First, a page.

Gordon shows Daisy his collection of amusing newspaper headlines, one of which becomes the subject of a play she works on with a local theater troupe -- and the title of this quirky, original novel. Mattison's voice is intelligent, spare and without pretense. She lays out Daisy's story in a way that makes it seem as if not much is happening, while quietly weaving in four or five intriguing subplots, including a murder mystery, a rent strike and, toward the end, Sept. 11. All these stories press in on Daisy in some meaningful way, each playing a role in her quest to come to terms with herself.
Family Myths and Misunderstandings
Mary Helen Stefaniak's debut novel, The Turk and My Mother (Norton, $24.95), is a complicated, multi-generational tale about immigrants from, as one family member puts it, "a part of Europe that was so used to being cut up and handed around like cake at the end of every big and little war that my mother could tell you who was king when she was a girl but not what he was king of." That part of Europe, now known as Croatia, produced the elders in Stefaniak's story, the most colorful of whom is called Staramajka, which is Croatian for grandmother. Staramajka's daughter-in-law Agnes is the mother of the title. Agnes, who has emigrated from a tiny village, may or may not have had an affair with a Turk, who may have been a Serbian.
Confused? Unfortunately, such is the effect of Stefaniak's sometimes charming but too often convoluted narrative. It's often tough to fathom who the storyteller is, which generation he or she belongs to, and even in what country the story is set. The opening piece about the Turk is a case in point. It seems that the author's father is recounting a saga about his own mother, but that's never made entirely clear.
Once Stefaniak launches into a story, like the one about missing Uncle Marko, who spent 16 years in Siberia during World War I, she can spin a great yarn. There's another touching subplot about Staramajka when she was a little girl, and her almost-romance with a blind gypsy boy.
Toward the end of the book, Stefaniak manages to pull some of the many threads together into a coherent, moving whole. It's too bad she didn't sacrifice her story's scope early on, in favor of more clarity.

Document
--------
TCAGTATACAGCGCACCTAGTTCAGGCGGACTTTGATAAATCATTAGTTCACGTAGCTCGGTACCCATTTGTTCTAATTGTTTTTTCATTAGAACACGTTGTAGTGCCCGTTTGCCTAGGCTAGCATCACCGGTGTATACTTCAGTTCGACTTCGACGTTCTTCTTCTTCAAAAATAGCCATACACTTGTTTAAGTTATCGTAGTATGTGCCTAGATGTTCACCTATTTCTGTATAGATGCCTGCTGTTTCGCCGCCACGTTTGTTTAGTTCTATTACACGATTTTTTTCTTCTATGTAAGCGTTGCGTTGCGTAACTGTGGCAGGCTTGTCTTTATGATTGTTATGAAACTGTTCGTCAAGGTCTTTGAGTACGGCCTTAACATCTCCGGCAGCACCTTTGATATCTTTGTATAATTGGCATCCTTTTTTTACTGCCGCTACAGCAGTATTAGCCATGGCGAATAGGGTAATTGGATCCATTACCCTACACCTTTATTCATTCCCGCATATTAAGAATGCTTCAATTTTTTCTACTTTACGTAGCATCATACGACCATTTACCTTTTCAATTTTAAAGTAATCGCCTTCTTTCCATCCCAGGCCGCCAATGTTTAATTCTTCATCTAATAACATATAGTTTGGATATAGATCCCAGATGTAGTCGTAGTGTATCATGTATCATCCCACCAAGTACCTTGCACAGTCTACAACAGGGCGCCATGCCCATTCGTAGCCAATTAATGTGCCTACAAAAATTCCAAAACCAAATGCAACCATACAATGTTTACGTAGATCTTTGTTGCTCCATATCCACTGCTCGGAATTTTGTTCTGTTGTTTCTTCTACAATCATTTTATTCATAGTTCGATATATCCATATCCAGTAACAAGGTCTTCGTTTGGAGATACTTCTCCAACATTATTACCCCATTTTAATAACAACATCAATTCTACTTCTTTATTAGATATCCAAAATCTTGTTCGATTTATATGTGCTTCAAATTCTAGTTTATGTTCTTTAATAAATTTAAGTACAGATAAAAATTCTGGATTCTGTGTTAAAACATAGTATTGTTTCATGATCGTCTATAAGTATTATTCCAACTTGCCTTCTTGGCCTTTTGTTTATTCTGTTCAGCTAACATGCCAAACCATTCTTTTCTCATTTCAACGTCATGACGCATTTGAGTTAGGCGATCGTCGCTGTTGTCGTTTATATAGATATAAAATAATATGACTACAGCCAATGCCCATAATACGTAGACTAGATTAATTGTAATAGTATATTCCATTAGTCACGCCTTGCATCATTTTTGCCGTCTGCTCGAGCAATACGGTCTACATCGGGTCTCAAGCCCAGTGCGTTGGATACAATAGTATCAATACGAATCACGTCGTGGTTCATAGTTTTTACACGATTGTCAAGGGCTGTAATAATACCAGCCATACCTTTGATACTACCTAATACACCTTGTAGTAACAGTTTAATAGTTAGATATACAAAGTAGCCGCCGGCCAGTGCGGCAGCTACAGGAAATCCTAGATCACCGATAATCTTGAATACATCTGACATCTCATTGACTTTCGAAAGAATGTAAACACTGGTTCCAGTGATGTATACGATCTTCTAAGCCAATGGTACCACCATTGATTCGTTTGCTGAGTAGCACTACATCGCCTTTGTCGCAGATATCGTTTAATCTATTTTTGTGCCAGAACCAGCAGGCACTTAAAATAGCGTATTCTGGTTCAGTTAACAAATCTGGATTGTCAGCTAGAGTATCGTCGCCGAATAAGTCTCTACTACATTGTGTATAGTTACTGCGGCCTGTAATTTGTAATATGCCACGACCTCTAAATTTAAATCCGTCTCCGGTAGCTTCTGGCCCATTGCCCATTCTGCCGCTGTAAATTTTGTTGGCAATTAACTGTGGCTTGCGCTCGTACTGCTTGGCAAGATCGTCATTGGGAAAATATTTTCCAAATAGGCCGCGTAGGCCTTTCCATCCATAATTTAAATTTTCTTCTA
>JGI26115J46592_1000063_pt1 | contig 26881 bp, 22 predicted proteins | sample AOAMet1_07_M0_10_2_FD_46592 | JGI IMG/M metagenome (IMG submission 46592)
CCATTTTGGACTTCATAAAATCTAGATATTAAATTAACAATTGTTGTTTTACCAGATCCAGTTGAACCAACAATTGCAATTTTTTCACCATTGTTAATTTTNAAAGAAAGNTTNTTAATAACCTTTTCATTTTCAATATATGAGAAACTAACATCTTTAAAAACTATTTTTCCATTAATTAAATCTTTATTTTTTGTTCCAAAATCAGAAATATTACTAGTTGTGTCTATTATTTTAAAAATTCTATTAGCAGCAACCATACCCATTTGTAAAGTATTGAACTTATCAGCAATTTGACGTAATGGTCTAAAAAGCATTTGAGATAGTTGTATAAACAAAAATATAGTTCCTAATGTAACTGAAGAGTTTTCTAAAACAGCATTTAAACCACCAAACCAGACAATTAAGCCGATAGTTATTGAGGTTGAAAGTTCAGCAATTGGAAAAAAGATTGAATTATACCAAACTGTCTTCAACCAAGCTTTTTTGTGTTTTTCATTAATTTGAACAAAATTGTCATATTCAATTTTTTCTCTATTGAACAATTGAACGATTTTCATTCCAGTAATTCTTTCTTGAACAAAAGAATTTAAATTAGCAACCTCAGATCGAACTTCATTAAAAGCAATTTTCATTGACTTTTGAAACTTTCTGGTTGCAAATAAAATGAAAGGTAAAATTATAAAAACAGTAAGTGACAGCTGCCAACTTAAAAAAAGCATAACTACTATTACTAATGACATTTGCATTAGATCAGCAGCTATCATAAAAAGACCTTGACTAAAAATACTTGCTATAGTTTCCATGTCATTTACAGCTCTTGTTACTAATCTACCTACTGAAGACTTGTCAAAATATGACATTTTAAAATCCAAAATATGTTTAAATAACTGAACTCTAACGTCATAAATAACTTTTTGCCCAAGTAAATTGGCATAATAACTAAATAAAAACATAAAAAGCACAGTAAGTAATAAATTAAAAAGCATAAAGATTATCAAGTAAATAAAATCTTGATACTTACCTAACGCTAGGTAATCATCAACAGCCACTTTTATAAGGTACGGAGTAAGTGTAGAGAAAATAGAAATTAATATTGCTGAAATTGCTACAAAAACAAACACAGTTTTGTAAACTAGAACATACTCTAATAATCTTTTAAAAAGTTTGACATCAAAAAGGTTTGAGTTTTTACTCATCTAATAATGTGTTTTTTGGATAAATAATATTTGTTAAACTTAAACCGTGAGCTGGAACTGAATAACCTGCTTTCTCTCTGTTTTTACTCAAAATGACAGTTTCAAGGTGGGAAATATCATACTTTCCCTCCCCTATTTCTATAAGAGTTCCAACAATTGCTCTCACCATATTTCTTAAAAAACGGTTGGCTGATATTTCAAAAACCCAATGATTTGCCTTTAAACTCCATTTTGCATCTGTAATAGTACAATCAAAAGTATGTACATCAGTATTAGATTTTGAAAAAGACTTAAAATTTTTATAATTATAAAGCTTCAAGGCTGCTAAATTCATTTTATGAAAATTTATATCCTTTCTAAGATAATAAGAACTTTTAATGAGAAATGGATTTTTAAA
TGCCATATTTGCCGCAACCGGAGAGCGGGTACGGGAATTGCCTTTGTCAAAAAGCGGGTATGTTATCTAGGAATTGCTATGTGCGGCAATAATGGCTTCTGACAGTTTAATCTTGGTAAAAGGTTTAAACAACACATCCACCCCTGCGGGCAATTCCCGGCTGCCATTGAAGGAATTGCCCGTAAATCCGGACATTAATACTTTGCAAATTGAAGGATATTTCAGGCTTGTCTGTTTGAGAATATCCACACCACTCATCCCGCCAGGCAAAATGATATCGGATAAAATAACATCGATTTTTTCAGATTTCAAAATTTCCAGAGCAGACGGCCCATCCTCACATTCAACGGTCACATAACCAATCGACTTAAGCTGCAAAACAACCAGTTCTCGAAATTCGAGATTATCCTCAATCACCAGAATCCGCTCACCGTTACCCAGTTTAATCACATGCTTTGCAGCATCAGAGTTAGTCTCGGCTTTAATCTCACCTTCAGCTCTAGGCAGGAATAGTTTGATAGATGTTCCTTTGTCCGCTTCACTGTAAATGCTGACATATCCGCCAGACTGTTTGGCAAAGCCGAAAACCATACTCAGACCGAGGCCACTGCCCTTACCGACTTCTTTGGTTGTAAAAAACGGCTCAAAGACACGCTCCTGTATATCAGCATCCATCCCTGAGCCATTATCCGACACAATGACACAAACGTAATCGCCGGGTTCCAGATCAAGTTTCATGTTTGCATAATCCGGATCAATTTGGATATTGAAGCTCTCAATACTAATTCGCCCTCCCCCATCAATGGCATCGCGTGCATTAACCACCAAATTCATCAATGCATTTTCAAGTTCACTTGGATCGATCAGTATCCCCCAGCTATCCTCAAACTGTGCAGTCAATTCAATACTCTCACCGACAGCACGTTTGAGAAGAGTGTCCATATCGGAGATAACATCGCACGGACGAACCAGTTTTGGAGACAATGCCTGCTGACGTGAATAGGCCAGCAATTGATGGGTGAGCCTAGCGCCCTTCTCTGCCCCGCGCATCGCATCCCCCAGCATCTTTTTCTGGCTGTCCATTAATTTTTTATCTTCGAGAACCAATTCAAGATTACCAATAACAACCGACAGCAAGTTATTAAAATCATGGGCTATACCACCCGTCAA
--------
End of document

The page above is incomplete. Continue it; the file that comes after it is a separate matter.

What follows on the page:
A Woman at Sea
Struggling to cope with the sudden death of her father in Nigeria, Anne Harrington, the protagonist of Jane Rogers's The Voyage Home (Overlook, $24.95), takes an ill-advised journey from Africa back to England on a container ship. Paralyzed by grief and ambivalence, Anne gets sucked into an awful drama involving a stowaway, his ailing pregnant wife and the ship's conniving, seductive first mate.
During the journey Anne starts to read her father's diary, which becomes a vivid subplot to her larger story: In the early 1960s, her father, a Christian missionary, had moved to rural Nigeria with her mother. In reading the diary, Anne learns for the first time why her parents split up when she was a toddler, and why her mother moved back to England and her father lost his post. Rogers skillfully creates two distinct voices. Anne's father is confident, bullying, righteous, though ultimately anguished when he confronts the consequences of his bad behavior. Anne is much less sure of herself, caught between inertia and indecision.
Back in England she breaks down. But then, spurred by a new relationship, she starts to grapple with her internal conflicts and limitations. "She could criticise herself for having taken this long but what's the point? This is how long it takes. Every decision she's ever made. . . . It's not to do with will, it's about gathering necessity, a movement slow as the growth of plants, as the ageing of her face, something which can only become apparent over time, over a long time of infinitesimal but continual transition." In evocative prose, Rogers paints a complicated, psychologically insightful picture of a damaged woman's effort to move on with her life. *
Susan Adams is an editor at Forbes magazine in New York City.